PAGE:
14 Jun Engage the Business in Every – Yes, Every – Initiative
Successful projects all have one thing in common: They engage the proper business stakeholders early and often. The benefits of this are far-reaching – improved communication, stronger relationships, and increased overall buy-in. Yet, it’s all too common for the business to only be involved sporadically, at certain milestones – maybe just at the beginning, prior to implementation, or for small periods of time throughout. The truth is that projects that follow that model are often much less successful, struggling to meet deadlines, produce valued results, or to even reach the finish line.
Consider the following ways in which you can – and should – engage the business in an initiative.
This phase of a project is perhaps the most important when it comes to the involvement of the business. You should never develop a business case and determine the return for a project without engaging the right people from the business. The business stakeholders truly know what value is meaningful and how best to articulate and measure it.
Successful project management requires great communication. For a project to succeed, it is critical that you ensure that the right business stakeholders are committed to the team – and that they acknowledge and uphold that commitment. A high level of communication will ensure that they understand their roles and responsibilities and that a data-driven decision can be made regarding their availability to participate. To that end, it is imperative that you provide appropriate tools for ongoing, structured communication with business stakeholders, allowing them to share any constraints and to escalate issues as needed.
The Optimization of Business Processes
You’d be surprised at how often this task is completed without in-depth involvement from the people closest to the work being done. But, those key players from the business who are directly involved in the process have the greatest level of insight into what’s working and what needs to be changed. Their firsthand feedback about delays and inefficiencies will provide bigger picture insight into end-to-end processes and enable your team to more effectively optimize.
To maximize the adoption of a new solution – which is the most important outcome – you need to select the right technology and provider. This process becomes easier when stakeholders from the business are directly involved in requirements definition, proposal review, vendor demonstrations, and solution scoring. By taking part in the process, they will have a vested interest in the outcome, which can help drive overall buy-in for the change and expedite assimilation.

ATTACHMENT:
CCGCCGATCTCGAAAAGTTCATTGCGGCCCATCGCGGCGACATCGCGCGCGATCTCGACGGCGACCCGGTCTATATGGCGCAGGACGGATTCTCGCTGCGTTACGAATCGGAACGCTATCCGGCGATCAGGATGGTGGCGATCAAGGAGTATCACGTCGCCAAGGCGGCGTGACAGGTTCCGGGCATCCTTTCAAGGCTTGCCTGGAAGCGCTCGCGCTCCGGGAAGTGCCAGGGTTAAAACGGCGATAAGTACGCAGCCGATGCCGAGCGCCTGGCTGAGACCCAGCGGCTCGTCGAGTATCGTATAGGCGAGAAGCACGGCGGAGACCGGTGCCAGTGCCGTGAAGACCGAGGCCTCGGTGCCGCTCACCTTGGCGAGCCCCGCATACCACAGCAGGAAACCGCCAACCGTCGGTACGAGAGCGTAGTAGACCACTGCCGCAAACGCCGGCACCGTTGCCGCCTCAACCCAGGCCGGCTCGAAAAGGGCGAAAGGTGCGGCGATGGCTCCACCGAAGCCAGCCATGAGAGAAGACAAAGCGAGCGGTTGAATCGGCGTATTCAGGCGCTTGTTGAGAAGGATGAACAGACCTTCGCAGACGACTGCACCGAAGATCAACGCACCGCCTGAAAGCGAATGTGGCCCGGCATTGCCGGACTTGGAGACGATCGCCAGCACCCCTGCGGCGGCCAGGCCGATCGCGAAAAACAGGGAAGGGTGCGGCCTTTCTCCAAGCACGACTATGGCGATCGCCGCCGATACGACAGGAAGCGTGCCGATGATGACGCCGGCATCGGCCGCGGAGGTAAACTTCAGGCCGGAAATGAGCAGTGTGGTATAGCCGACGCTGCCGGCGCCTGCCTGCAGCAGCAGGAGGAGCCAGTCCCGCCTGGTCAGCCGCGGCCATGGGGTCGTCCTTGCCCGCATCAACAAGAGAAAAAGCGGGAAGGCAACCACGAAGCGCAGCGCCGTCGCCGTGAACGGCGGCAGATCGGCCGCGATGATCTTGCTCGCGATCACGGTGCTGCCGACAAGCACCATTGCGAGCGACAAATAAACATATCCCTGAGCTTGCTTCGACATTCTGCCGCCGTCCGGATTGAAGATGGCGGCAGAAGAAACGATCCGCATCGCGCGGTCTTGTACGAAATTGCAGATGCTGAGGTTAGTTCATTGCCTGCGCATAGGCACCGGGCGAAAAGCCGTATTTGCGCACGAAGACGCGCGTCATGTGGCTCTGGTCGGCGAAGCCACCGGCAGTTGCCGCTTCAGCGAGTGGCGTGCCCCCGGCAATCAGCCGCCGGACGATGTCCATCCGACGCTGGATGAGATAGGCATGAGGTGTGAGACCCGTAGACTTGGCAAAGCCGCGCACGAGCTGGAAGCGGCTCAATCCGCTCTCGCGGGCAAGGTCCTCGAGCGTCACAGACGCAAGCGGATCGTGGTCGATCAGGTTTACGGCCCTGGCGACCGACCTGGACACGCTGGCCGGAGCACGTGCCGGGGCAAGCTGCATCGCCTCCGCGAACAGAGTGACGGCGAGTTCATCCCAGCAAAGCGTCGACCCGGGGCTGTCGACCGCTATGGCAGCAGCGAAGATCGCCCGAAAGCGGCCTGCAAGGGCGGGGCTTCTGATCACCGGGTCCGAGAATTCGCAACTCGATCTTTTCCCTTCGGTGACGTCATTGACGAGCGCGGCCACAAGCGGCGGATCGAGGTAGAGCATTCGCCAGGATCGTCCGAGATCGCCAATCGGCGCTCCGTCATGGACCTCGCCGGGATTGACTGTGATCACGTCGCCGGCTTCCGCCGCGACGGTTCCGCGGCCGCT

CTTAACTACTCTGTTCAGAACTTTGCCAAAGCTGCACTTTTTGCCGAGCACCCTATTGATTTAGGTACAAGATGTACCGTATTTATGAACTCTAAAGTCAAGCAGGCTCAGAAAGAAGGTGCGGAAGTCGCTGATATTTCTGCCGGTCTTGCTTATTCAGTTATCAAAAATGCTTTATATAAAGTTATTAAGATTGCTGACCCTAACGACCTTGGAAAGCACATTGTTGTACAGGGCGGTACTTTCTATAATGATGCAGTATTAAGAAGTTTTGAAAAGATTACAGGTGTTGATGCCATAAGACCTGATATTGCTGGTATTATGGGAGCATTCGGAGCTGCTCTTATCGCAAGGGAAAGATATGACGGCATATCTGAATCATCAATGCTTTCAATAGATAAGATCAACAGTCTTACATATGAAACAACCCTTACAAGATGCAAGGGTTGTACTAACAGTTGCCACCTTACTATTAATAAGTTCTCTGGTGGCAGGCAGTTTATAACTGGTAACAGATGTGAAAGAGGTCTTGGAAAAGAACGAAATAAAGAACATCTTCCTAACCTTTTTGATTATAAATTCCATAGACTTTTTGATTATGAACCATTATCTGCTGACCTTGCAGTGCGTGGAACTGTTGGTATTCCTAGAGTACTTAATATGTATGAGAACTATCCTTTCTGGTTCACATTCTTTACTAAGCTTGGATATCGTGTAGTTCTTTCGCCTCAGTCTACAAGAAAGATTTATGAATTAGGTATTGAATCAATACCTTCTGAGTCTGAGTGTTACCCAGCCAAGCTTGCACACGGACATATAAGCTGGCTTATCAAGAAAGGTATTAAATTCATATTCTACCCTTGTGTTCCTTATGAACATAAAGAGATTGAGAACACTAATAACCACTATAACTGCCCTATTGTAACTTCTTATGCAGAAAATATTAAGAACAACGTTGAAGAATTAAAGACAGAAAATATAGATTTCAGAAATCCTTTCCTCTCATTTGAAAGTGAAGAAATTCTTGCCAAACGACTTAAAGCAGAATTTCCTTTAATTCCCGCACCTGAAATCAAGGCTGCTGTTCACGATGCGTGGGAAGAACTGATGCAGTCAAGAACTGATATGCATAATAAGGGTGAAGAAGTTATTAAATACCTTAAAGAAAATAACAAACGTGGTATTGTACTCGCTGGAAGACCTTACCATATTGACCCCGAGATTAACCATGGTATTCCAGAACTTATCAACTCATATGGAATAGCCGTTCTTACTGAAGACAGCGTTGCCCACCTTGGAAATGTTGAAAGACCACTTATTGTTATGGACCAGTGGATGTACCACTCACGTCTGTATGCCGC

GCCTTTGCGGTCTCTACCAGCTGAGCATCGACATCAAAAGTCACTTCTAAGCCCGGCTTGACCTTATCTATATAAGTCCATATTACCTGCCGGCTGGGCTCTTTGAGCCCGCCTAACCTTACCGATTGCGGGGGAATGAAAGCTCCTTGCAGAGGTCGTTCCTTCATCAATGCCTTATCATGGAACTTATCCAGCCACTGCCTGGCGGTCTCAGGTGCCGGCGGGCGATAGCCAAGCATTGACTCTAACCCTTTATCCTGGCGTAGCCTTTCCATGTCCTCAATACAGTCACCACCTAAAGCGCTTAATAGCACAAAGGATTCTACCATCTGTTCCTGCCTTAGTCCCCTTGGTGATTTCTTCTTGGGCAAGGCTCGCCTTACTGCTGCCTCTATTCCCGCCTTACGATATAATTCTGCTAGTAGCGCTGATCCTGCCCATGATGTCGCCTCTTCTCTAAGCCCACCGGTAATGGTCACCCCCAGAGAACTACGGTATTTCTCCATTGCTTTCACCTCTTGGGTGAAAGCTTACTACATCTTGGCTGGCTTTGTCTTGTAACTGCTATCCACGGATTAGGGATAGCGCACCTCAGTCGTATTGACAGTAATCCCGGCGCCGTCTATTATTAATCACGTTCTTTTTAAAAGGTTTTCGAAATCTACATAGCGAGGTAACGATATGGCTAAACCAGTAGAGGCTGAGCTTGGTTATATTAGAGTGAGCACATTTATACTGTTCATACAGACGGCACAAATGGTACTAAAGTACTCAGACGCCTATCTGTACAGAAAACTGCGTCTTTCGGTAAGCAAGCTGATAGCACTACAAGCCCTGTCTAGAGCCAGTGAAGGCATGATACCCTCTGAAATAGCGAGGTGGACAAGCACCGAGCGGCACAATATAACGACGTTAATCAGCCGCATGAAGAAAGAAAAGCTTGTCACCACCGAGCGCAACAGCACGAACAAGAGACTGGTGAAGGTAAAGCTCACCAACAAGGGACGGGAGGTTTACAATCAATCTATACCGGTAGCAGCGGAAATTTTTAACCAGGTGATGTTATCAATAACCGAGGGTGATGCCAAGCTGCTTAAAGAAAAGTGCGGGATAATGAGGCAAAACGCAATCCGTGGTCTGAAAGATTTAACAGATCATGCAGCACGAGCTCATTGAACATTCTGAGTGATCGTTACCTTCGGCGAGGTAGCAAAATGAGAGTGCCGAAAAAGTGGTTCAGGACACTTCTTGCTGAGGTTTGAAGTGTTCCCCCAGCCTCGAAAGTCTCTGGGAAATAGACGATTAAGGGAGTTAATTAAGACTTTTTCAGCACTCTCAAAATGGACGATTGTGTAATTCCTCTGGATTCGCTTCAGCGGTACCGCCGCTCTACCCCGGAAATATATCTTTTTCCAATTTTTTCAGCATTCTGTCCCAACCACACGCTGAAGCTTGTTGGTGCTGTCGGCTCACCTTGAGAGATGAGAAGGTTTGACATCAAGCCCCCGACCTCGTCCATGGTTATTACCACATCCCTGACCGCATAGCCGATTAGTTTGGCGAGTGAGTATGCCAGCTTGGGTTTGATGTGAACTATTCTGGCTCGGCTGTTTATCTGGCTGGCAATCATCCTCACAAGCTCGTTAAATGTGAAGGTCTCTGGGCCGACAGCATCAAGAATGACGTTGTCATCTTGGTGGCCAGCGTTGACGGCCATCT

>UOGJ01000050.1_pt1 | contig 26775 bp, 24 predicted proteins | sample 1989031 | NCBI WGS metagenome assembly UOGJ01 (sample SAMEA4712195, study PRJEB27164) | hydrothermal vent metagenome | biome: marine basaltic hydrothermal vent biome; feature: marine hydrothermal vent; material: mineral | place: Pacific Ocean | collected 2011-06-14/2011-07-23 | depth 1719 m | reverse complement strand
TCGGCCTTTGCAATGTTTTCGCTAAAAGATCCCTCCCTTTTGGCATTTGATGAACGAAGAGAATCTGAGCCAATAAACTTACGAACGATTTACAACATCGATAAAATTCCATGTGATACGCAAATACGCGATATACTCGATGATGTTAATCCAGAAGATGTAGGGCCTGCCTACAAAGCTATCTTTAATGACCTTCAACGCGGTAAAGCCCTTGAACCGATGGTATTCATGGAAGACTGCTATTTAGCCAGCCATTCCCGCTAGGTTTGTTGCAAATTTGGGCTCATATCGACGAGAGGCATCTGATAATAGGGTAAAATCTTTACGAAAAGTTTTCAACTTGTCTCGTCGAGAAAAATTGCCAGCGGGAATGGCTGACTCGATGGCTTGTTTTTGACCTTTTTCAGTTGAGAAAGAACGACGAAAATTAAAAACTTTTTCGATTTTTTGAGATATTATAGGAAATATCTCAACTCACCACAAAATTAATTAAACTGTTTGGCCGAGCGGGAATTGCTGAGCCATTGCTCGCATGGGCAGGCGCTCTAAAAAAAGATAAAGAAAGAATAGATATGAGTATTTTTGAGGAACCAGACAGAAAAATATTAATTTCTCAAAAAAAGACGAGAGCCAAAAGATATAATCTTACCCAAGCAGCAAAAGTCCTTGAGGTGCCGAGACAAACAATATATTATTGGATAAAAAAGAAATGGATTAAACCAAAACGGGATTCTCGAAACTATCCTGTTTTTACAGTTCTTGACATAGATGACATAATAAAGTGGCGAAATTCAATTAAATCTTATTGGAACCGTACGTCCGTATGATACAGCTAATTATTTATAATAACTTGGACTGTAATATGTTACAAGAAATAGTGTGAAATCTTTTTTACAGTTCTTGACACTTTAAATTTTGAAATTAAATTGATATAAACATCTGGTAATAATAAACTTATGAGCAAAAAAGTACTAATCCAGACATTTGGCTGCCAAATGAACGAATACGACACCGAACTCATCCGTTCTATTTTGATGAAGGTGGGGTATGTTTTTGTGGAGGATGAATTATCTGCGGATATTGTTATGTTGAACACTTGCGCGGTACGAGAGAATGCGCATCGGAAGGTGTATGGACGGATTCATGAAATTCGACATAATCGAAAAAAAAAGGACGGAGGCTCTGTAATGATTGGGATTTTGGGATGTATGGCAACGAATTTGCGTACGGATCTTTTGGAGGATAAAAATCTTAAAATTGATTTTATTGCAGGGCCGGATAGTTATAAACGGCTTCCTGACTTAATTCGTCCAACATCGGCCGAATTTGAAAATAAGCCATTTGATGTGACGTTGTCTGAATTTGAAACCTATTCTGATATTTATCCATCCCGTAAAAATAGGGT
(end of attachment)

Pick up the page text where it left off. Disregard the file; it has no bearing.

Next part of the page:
When the development team operates in a silo, sharing their work with end users late in the process, the changes that result from feedback are more likely to be cumbersome – and expensive. Implementing a framework that will accelerate the feedback you receive from business stakeholders (e.g. Agile) reduces the number of changes late in the lifecycle, saving you time and money. This approach will also ensure that the development is continuously aligned with the goals of the business.
Risk identification and mitigation should be a shared responsibility. By engaging business stakeholders in the process, you’re able to broaden the scope of evaluation. As a result, you’re more likely to have a clear and comprehensive picture of the potential risks, and you can more appropriately manage them. This collaboration also drives a sense of partnership within the team, so that when problems do appear, there is less finger pointing and a shared sense of ownership.
At Navigate, we place a high value on the involvement of business stakeholders in almost everything we do. And it’s not always just the obvious stakeholders who need to be involved, it’s often the ones that are overlooked who offer the most insightful information. A Stakeholder Analysis at the beginning of a project can help you determine who should be involved in a project, how you should communicate with them, and any risks that should be considered.
The outcome of a project cannot be successful unless you plan for and handle the “people” side, applying a necessary level of business engagement to support the existing culture and organizational dynamics. We can help you deliver solutions that effectively engage the business to deliver meaningful outcomes. Contact us at firstname.lastname@example.org for more information.